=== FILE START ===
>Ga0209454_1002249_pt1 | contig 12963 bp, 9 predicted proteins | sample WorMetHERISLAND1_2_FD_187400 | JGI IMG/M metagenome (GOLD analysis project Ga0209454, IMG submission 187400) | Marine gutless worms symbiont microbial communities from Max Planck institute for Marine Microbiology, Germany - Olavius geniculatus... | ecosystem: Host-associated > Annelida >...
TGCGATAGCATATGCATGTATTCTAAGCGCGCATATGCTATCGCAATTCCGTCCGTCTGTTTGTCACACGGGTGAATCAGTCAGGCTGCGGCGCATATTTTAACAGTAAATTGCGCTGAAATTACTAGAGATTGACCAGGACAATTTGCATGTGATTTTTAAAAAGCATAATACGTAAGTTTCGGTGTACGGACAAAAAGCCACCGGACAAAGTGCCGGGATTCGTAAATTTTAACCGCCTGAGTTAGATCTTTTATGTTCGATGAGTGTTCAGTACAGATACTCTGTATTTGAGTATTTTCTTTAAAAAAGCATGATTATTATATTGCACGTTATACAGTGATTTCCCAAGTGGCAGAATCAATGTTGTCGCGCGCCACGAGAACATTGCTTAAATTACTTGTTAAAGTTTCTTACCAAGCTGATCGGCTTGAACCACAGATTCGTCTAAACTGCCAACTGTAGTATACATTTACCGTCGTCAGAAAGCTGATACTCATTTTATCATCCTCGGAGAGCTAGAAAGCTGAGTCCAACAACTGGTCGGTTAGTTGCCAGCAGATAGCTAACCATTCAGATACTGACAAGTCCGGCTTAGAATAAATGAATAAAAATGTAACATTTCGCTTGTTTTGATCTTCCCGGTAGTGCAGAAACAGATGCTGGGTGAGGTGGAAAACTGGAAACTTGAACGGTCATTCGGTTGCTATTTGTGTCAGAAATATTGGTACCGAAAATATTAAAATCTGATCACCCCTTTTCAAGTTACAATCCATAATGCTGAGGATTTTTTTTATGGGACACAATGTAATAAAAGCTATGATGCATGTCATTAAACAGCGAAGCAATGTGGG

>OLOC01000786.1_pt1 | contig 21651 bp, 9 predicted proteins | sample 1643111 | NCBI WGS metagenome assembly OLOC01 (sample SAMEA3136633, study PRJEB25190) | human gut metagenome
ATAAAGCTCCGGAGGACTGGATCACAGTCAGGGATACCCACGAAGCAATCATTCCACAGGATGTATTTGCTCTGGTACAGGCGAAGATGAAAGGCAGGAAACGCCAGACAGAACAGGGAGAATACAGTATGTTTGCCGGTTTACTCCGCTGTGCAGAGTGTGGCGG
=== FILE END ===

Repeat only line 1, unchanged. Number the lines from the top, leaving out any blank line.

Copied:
>Ga0209454_1002249_pt1 | contig 12963 bp, 9 predicted proteins | sample WorMetHERISLAND1_2_FD_187400 | JGI IMG/M metagenome (GOLD analysis project Ga0209454, IMG submission 187400) | Marine gutless worms symbiont microbial communities from Max Planck institute for Marine Microbiology, Germany - Olavius geniculatus... | ecosystem: Host-associated > Annelida >...